Gulf of Guinea Commission: President Akufo opens Extraordinary Session with focus on Maritime Security in Accra

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President Muhammadu Buhari and other Heads of State and High-Level Government Officials of Member Countries attended the third Extraordinary Session of the Assembly of Heads of State and Government of the Gulf of Guinea Commission in Accra on Tuesday, April 25, 2023, at the invitation of the President of the Republic, Nana Addo Dankwa Akufo-Addo.

The Heads of States and High-Level Representatives of Member Countries and Observers will make statements and discuss emerging problems and tactics for boosting peace and security in the region’s battle against maritime-related crimes.

Speaking at the opening of the session on the theme, “Building a Safe, Secure and Prosperous Gulf of Guinea Region for Sustainable Development”, President Akufo-Addo said, this meeting, which is the first in-person session of the Commission since 2019, will make up for “the real and rare opportunities for frank and more meaningful exchange of views towards finding solutions to the many problems of our continent, especially, our Gulf of Guinea Region”.

Sitting in as Chairman of the session, he pointed out that, the first formal purpose of the meeting, “is the swearing in of the new Executive Committee Members, as decided at the last virtual meeting, the 5th Ordinary Session of the Assembly of Heads of State and Government, hosted by the Federal Republic of Nigeria, the same session where, he added, Ghana was chosen to chair the Commission in succession to Nigeria, whose mandate had come to an end.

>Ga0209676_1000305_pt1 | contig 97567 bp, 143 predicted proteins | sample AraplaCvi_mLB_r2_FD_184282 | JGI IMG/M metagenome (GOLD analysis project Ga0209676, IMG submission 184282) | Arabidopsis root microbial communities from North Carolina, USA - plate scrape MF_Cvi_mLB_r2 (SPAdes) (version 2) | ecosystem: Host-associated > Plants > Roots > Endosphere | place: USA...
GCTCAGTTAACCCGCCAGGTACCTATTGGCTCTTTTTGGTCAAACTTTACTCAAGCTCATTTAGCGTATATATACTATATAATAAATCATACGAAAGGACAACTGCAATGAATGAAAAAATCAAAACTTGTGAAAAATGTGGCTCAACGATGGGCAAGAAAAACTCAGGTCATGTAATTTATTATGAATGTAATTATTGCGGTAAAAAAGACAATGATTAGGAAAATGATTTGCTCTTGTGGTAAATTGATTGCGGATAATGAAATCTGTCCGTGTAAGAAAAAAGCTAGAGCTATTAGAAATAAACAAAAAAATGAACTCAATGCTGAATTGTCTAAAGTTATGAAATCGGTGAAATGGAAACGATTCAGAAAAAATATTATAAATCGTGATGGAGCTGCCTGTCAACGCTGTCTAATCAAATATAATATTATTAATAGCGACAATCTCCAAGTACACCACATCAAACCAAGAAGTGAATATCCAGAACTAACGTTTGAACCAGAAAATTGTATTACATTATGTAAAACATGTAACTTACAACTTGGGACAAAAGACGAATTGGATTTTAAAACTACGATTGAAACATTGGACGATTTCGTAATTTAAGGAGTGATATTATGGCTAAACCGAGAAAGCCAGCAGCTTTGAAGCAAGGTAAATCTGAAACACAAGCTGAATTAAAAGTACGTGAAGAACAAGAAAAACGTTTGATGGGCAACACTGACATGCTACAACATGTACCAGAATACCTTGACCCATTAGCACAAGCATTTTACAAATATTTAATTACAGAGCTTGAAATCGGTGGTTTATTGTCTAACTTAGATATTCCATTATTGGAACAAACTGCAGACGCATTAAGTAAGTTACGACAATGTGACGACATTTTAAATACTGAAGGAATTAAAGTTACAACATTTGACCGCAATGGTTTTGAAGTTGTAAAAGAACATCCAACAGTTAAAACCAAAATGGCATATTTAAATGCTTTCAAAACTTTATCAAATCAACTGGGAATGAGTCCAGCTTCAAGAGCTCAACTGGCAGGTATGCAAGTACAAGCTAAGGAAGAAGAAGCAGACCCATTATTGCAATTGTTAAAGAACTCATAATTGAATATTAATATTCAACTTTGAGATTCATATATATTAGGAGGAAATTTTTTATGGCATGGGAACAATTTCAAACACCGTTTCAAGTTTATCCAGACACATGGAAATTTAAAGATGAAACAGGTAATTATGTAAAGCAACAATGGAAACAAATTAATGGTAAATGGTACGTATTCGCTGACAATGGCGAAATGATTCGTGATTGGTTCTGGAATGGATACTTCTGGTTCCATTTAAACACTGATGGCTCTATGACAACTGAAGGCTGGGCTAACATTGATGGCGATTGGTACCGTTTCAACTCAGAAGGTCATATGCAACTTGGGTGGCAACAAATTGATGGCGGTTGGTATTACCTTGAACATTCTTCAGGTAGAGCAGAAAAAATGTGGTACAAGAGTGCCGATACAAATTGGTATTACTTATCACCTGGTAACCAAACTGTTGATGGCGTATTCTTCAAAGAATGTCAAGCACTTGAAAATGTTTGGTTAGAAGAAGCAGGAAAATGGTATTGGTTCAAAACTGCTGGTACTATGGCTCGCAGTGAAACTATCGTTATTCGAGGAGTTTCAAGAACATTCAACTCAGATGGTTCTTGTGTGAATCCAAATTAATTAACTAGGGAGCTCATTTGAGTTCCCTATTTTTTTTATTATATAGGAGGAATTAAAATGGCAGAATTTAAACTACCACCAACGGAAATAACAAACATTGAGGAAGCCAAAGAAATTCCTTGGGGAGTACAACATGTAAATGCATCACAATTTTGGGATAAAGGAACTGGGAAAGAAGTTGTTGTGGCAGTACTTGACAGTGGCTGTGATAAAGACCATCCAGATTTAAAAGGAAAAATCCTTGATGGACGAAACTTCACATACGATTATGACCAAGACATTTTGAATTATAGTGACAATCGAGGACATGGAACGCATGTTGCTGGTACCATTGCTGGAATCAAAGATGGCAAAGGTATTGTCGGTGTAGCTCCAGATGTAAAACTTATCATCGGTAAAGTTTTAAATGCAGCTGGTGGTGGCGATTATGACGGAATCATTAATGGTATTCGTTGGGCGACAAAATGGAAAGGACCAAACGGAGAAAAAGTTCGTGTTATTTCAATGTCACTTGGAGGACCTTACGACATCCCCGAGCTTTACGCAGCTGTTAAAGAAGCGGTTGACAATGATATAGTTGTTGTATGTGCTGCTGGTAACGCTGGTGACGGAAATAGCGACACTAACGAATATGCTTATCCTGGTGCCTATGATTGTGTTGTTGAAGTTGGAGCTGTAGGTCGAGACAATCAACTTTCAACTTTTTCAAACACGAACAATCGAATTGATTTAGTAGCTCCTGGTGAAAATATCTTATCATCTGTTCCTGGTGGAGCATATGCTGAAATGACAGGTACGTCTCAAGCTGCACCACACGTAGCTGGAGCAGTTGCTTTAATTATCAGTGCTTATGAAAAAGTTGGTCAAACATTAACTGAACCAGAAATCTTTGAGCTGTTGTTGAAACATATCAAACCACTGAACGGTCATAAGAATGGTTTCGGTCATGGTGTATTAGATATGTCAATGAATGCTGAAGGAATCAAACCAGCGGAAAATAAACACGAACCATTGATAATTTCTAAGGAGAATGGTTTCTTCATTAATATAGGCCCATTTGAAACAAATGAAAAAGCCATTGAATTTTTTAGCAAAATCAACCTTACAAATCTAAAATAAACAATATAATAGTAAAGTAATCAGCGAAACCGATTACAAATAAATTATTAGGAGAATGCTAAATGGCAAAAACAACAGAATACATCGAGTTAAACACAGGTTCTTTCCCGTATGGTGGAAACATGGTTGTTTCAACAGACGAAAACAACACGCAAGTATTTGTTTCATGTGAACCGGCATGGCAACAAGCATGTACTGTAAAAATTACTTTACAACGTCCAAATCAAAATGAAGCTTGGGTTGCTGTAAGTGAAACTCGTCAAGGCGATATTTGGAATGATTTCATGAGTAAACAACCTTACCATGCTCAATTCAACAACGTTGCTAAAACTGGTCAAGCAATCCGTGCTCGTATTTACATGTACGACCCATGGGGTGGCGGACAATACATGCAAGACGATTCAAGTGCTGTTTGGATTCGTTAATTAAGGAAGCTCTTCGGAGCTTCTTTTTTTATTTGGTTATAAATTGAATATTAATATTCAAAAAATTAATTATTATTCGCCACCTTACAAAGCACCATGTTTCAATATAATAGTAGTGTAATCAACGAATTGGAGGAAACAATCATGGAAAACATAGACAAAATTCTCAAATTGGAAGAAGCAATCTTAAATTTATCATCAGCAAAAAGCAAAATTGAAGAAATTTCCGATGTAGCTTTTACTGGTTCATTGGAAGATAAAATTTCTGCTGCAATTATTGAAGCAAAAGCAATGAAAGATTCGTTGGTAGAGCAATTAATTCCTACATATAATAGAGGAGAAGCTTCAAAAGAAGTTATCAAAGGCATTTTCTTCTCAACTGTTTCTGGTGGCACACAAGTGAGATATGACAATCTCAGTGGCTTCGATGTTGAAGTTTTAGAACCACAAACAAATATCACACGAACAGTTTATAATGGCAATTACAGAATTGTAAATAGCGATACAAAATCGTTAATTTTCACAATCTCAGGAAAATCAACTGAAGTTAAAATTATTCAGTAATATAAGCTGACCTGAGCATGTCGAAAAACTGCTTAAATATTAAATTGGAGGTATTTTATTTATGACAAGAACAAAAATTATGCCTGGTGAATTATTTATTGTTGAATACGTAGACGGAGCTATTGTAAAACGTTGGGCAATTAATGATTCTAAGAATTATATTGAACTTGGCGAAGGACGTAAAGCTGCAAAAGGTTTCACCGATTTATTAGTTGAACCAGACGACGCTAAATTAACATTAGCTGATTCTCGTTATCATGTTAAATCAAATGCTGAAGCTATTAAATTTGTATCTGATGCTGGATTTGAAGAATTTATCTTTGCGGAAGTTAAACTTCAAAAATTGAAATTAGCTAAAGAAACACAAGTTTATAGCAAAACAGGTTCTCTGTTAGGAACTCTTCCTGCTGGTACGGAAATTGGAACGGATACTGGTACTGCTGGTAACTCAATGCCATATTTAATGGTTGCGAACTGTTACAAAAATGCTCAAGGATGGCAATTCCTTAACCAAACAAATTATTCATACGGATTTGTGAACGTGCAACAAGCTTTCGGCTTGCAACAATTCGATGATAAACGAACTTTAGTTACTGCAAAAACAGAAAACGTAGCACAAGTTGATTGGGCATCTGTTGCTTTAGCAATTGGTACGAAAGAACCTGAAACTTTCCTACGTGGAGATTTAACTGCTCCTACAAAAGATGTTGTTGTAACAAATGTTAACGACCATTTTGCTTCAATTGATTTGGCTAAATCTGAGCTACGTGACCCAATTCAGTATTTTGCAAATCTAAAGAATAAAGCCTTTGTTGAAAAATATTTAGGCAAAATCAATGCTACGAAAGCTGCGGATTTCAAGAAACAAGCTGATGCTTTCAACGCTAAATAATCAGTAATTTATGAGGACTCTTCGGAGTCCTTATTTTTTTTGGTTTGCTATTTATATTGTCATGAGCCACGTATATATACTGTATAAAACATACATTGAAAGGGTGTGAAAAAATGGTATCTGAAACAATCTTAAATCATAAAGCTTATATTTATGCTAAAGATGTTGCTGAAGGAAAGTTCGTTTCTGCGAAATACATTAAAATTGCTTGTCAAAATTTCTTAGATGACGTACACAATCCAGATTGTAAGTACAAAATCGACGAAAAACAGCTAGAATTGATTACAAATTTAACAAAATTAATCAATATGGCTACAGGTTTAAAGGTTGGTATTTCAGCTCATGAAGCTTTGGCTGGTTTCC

Other key issues to be discussed,  President Akufo-Addo said, included the persistent matter of finding means of making our region a safe, secure and prosperous one and “the deliberation on whether it is in our collective interest to enlarge the Gulf of Guinea Commission, so that we will have, as Member States, all the Coastal States of West and Central Africa – from Cabo Verde to Angola – instead of only the coastal states of the geographical Gulf of Guinea Region from Côte d’Ivoire to Angola, as is currently set out in the 2001 Treaty Establishing the Gulf of Guinea Commission.”

“It is important to note that, for the expansion to become effective, the Treaty of the Commission will have to be amended to allow the inclusion of all the coastal states in the Region – from Cabo Verde to Angola,” he stated.

President Akufo-Addo said these matters are important “in order to come up with strategies geared towards strengthening peace and security, and winning the fight against maritime-related crimes in the Region, such as piracy, illegal, unreported and unregulated fishing, arms trafficking, pollution of the environment, smuggling, fuel and crude oil theft.”

He was confident that a well-coordinated collaboration and co-operation on matters of common interest amongst the countries of the Region is crucial because of the inter-connectivity of maritime activities and thus reduce illegal activities at sea and “make us build a safe, secure and prosperous Gulf of Guinea Region for sustainable development.”

He concluded by saying, “Since the establishment of the Gulf of Guinea Commission, when five countries (Angola, Republic of Congo, Gabon, Nigeria, and Sao Tome and Principe) signed the Treaty in Libreville, Gabon, on 3rd July 2001, the Commission has witnessed the accession of four other Member States (Equatorial Guinea in 2006, Democratic Republic of Congo, Cameroon, and Ghana in 2009, and Ghana in 2017).”

In his closing remarks, President Akufo-Addo urged other countries in the region to act on their previous interest by attending meetings and seminars of the Gulf of Guinea Commission and contacting the commission about membership.


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